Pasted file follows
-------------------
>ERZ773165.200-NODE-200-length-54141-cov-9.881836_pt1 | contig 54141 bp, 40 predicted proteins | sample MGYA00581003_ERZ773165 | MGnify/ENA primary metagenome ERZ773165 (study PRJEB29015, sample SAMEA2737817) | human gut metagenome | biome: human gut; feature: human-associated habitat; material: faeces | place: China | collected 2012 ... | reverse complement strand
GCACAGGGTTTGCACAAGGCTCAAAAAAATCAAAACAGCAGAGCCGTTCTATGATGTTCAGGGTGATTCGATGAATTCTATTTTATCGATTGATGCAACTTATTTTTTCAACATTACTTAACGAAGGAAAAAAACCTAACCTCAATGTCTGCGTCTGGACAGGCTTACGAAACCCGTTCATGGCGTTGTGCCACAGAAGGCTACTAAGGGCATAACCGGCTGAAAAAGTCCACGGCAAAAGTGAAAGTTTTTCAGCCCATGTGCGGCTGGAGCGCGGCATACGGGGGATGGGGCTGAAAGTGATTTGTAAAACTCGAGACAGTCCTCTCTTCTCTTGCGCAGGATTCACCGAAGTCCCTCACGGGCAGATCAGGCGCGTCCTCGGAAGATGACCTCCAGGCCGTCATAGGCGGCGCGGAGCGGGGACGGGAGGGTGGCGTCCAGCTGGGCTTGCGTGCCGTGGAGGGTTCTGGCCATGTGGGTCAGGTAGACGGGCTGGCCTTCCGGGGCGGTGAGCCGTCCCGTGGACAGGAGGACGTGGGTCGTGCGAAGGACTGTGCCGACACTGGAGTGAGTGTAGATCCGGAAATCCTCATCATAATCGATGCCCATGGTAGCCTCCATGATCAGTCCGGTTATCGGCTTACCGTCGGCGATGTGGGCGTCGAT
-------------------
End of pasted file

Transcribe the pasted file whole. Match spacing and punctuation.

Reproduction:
>ERZ773165.200-NODE-200-length-54141-cov-9.881836_pt1 | contig 54141 bp, 40 predicted proteins | sample MGYA00581003_ERZ773165 | MGnify/ENA primary metagenome ERZ773165 (study PRJEB29015, sample SAMEA2737817) | human gut metagenome | biome: human gut; feature: human-associated habitat; material: faeces | place: China | collected 2012 ... | reverse complement strand
GCACAGGGTTTGCACAAGGCTCAAAAAAATCAAAACAGCAGAGCCGTTCTATGATGTTCAGGGTGATTCGATGAATTCTATTTTATCGATTGATGCAACTTATTTTTTCAACATTACTTAACGAAGGAAAAAAACCTAACCTCAATGTCTGCGTCTGGACAGGCTTACGAAACCCGTTCATGGCGTTGTGCCACAGAAGGCTACTAAGGGCATAACCGGCTGAAAAAGTCCACGGCAAAAGTGAAAGTTTTTCAGCCCATGTGCGGCTGGAGCGCGGCATACGGGGGATGGGGCTGAAAGTGATTTGTAAAACTCGAGACAGTCCTCTCTTCTCTTGCGCAGGATTCACCGAAGTCCCTCACGGGCAGATCAGGCGCGTCCTCGGAAGATGACCTCCAGGCCGTCATAGGCGGCGCGGAGCGGGGACGGGAGGGTGGCGTCCAGCTGGGCTTGCGTGCCGTGGAGGGTTCTGGCCATGTGGGTCAGGTAGACGGGCTGGCCTTCCGGGGCGGTGAGCCGTCCCGTGGACAGGAGGACGTGGGTCGTGCGAAGGACTGTGCCGACACTGGAGTGAGTGTAGATCCGGAAATCCTCATCATAATCGATGCCCATGGTAGCCTCCATGATCAGTCCGGTTATCGGCTTACCGTCGGCGATGTGGGCGTCGAT